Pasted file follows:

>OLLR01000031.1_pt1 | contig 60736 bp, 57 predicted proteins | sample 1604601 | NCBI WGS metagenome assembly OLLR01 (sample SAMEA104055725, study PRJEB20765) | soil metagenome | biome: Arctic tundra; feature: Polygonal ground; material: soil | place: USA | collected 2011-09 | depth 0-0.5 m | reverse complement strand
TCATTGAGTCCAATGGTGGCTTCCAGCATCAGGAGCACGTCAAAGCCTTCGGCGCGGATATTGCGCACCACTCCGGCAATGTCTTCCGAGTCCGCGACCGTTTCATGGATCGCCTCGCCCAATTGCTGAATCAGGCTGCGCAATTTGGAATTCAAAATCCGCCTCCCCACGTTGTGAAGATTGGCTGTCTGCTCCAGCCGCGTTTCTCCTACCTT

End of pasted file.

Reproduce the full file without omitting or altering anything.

>OLLR01000031.1_pt1 | contig 60736 bp, 57 predicted proteins | sample 1604601 | NCBI WGS metagenome assembly OLLR01 (sample SAMEA104055725, study PRJEB20765) | soil metagenome | biome: Arctic tundra; feature: Polygonal ground; material: soil | place: USA | collected 2011-09 | depth 0-0.5 m | reverse complement strand
TCATTGAGTCCAATGGTGGCTTCCAGCATCAGGAGCACGTCAAAGCCTTCGGCGCGGATATTGCGCACCACTCCGGCAATGTCTTCCGAGTCCGCGACCGTTTCATGGATCGCCTCGCCCAATTGCTGAATCAGGCTGCGCAATTTGGAATTCAAAATCCGCCTCCCCACGTTGTGAAGATTGGCTGTCTGCTCCAGCCGCGTTTCTCCTACCTT